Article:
News Day: Un-real tax values / MN Stimulus /Closed U /Jail bust, not break /CIA torture /Pakistan protests /more

Un-real estate tax values So you paid $155,000 for your house just two months ago — and now the tax man says it is worth $189,000? That’s the story for one south Minneapolis homeowner, reports the Strib, and homeowners throughout the metro area are girding to do battle over assessed valuations this spring. Though home values have fallen swiftly, the taxable values set by metro-area tax authorities have not. All seven metro counties predict declines in assessed valuation of two to ten percent, although the average home sales price has fallen by one-third since September 2007. Tax assessors say the problem is the lag time in estimating values. They expect an avalanche of appeals from assessed valuations this year.

Stimulus in MN/Wis St. Croix Falls will upgrade its wastewater treatment plant with federal stimulus money, keeping down costs for residents and improving water quality of discharges into the St. Croix River, reports the PiPress. AP reports that federal stimulus money will fund 11 road projects in MN, with $40 million in contracts to be awarded within 30 days. More projects are coming in both the Twin Cities and greater MN.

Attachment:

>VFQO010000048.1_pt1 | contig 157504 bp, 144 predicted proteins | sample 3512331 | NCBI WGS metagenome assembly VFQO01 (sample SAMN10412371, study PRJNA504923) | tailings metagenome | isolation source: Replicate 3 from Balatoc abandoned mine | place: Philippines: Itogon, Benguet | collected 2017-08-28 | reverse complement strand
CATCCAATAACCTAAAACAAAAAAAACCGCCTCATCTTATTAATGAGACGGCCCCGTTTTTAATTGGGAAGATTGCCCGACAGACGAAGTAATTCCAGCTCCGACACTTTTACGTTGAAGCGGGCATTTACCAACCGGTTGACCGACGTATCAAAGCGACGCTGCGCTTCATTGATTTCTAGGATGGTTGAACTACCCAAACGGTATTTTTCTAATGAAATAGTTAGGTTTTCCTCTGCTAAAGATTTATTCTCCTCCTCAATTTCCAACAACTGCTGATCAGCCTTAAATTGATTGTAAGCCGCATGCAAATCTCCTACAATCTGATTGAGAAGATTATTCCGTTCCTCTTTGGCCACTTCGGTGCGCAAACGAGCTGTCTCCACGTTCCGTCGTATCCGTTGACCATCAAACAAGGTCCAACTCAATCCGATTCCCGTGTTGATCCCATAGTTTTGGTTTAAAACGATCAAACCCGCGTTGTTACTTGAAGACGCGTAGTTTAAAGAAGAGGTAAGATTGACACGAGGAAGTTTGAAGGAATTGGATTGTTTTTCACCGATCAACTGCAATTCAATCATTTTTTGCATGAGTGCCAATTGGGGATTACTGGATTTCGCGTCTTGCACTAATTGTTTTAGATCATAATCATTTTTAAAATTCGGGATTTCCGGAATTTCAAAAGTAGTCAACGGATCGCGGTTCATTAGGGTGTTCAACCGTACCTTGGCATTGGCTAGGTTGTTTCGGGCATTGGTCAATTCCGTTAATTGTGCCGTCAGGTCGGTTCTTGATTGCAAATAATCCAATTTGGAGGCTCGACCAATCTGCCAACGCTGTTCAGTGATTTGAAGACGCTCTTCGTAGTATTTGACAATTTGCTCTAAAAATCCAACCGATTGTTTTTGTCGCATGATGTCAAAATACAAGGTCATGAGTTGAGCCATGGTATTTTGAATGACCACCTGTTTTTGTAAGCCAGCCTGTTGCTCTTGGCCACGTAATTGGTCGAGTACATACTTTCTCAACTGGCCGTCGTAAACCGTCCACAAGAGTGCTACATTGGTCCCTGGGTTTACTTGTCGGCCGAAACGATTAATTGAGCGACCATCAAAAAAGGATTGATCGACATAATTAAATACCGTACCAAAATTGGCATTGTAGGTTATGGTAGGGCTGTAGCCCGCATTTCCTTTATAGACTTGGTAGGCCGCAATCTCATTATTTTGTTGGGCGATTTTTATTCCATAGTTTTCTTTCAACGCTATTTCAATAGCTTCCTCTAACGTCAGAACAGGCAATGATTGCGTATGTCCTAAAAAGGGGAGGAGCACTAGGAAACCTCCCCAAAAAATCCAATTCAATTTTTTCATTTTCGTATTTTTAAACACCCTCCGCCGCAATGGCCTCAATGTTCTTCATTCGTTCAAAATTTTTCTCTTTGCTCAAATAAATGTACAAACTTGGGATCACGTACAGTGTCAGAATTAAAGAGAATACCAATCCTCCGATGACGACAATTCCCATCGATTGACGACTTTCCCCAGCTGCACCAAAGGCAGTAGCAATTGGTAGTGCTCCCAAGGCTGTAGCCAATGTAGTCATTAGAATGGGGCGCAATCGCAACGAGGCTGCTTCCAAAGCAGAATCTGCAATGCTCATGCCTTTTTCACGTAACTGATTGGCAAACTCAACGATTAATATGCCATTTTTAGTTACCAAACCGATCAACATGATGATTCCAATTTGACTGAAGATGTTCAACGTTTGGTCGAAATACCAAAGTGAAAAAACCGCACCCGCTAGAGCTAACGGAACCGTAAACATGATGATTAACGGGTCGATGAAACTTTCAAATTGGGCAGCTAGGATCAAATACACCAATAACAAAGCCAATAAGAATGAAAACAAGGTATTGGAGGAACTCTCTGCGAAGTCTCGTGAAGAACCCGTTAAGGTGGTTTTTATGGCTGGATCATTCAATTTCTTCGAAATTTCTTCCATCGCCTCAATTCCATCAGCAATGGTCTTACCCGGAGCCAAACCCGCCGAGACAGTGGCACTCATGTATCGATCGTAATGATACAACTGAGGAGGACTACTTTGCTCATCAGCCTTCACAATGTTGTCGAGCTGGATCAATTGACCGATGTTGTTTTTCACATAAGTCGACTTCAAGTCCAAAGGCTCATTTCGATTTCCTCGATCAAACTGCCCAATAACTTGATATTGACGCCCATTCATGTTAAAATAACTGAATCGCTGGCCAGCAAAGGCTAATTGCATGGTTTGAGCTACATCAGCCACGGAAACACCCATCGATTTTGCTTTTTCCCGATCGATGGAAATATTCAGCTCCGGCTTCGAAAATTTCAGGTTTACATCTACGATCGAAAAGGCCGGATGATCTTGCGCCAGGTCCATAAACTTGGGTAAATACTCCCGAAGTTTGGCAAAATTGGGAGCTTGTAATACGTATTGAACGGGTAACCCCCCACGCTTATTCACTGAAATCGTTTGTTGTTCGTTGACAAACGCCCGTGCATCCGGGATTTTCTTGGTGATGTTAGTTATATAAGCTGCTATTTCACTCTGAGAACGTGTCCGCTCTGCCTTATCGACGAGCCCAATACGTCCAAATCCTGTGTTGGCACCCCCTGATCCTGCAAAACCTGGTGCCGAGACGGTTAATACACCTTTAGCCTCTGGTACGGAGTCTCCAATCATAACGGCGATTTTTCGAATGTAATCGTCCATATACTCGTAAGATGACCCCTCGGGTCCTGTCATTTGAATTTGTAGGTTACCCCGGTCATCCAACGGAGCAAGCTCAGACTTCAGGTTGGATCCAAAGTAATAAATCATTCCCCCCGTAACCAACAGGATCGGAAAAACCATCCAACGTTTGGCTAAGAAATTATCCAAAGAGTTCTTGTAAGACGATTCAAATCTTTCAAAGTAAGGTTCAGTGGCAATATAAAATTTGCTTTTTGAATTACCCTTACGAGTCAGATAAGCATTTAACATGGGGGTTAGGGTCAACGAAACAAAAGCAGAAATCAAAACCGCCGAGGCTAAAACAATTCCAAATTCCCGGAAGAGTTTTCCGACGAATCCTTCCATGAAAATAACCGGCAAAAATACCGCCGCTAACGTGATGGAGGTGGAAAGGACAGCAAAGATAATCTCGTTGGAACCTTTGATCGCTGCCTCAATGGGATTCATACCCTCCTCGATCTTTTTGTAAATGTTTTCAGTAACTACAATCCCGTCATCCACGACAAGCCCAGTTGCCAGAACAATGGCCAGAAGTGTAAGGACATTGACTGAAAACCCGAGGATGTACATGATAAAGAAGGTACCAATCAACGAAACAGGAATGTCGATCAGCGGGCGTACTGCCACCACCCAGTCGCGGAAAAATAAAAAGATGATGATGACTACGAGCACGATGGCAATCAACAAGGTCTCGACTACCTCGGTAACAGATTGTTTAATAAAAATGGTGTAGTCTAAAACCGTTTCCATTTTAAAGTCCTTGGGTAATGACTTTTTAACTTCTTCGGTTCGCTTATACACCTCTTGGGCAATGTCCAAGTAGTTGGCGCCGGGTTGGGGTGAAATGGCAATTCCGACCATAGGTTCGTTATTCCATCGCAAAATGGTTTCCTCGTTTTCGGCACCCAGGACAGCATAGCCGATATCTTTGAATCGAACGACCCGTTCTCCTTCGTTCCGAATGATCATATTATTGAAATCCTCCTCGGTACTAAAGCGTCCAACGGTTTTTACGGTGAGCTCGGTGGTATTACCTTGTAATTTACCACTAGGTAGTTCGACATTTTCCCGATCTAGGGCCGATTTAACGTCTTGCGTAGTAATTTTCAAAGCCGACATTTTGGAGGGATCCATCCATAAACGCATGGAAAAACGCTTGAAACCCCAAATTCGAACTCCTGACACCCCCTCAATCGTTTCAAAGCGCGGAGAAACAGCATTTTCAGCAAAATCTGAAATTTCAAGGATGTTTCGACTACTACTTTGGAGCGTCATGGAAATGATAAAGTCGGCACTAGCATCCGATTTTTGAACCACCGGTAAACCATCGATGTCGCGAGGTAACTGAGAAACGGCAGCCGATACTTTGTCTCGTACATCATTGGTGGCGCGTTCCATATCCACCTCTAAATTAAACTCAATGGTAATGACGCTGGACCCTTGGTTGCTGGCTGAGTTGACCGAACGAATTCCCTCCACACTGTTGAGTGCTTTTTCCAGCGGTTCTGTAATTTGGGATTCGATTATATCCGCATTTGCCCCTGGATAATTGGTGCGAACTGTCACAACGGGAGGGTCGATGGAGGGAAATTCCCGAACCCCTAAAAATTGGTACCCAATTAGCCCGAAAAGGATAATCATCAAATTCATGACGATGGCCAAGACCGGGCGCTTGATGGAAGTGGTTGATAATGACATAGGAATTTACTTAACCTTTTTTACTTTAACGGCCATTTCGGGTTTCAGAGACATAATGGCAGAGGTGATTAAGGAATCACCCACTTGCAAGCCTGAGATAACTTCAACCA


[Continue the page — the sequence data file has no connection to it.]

Closed U MN Daily guest editorialist Chris Ison charged that the U of M “isn’t much interested in an open, public dialogue” these days. Ison, now an associate prof in the School of Journalism and Mass Communications, edited the Daily in 1982-83, and says “it wasn’t always this way.” He cites current difficulties in getting U of M information for reporters from the MN Daily and other news organizations.

Sulfide warning A MinnPost Community Voices wrter says mining company reps who oppose proposed legislation regulating sulfide mining are trying to have it both ways: saying sulfide mining is safe but opposing efforts to make sure that is true. “Times are tough. Jobs are scarce. Water is scarce too,” writes C.A. Arneson, noting that sulfide mining, which is new to MN, has a history of polluting in other places.